Let me start by saying the recipe produces a very tasty cake. This was the overwhelming opinion of me, my husband, and my co-workers. Comments included ‘very moist…Delicious! 5 stars’, ‘I love everything about this – the flavor and textures are perfect. I would eat this for breakfast or a sweet snack after lunch or dinner. I love the gooey butter top and crumbly cookie base.’ ‘Denser…than I was expecting, but I like the contrasting gooey and fluffy textures!’, ‘I really enjoyed this cake. I grew up eating chess pie for Thanksgiving/Christmas and I feel like this has the same flavor profile.’ ‘Overall, I personally feel like this is a decadent A+!’ A couple of reviews noted the hint of salt, which I noticed as well. This may have come from the cake mix or cream cheese, as I use unsalted butter. One reviewer did state that it wasn’t as gooey as they liked.

The issue was with preparing the cake. The recipe states to have your butter, cream cheese, and eggs at room temperature. Okay, done. To make the cake layer, you combine cake mix, one egg, and a stick of butter with a spatula. This was…a lot of work. Much more than a kid would be up for. By the time I reached my ‘done’ point, it still wasn’t a dough so much as a slightly damp cake mix with small chunks of butter. If I had been making the recipe on my own, I would have used my fingers or handheld mixer. I pressed it into the pan and hoped. Whisking the cream cheese by hand was also frustrating, but not nearly as bad. But whisking the butter into the icing was as bad if not worse than the cake mix. I may not have had lumps of powdered sugar, but I sure as heck had lumps of butter. Again, I poured it in and hoped for the best.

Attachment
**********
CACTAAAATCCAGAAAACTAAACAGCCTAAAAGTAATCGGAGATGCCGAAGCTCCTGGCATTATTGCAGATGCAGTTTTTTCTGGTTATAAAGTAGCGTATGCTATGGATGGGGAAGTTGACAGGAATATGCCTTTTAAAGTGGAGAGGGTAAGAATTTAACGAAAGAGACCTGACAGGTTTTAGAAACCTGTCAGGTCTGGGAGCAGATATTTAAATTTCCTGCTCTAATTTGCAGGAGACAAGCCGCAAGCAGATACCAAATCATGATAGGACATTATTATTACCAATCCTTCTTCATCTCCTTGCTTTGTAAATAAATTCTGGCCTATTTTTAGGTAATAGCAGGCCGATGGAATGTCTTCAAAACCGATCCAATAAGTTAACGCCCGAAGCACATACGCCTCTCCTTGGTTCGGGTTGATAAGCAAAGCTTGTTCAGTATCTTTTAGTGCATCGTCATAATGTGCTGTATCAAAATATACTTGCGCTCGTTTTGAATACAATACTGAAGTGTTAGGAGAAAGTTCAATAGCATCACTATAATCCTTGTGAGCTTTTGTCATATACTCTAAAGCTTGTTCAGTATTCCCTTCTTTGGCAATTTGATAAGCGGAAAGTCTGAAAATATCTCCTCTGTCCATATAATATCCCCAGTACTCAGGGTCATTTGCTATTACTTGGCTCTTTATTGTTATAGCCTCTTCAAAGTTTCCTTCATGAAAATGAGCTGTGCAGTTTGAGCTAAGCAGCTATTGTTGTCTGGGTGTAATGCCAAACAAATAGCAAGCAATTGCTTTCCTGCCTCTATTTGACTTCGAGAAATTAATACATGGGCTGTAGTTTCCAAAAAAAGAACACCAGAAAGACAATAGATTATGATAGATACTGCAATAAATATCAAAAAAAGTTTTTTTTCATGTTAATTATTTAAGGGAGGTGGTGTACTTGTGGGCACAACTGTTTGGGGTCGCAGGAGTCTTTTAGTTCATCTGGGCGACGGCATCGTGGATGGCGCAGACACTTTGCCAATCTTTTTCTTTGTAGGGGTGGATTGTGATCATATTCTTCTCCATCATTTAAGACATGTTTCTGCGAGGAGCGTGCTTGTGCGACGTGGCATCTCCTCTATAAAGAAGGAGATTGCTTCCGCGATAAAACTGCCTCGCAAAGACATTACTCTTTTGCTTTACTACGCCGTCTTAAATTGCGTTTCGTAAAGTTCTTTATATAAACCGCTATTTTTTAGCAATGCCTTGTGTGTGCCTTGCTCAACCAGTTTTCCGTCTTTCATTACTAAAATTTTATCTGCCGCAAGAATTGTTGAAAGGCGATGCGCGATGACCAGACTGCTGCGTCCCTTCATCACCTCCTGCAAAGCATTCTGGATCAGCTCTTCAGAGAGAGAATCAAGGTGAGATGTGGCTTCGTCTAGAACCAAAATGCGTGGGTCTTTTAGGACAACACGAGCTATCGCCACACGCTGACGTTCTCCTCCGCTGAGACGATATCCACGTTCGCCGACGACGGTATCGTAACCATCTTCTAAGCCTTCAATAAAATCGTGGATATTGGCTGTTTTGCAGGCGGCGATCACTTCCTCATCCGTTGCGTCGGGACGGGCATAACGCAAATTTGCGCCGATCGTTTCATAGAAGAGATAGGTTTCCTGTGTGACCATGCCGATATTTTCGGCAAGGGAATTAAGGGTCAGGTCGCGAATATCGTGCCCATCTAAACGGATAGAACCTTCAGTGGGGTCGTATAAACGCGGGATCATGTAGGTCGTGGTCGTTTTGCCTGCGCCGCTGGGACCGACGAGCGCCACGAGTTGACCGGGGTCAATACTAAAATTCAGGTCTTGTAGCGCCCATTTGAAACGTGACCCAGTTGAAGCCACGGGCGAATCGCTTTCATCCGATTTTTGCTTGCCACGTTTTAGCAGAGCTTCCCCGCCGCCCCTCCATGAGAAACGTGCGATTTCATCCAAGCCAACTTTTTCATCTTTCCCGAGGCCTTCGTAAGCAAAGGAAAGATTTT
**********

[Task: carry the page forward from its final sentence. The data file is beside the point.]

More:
While the cake did turn out fine, I don’t think it’s a kid friendly recipe. The first three recipes that pop up in a Google search all have melted butter in the cake mix and none in the icing. These recipes would absolutely produce a yummy cake in about 10 minutes of prep time with minimal effort. I think the author may have eliminated the melted butter so kids wouldn’t have to use the stovetop, but I’m not sure why it was included in the icing? Regardless, this knocked a star off the book rating for me. As I stated before, the cake itself is delicious, but the recipe doesn’t quite fit the intended audience of the book.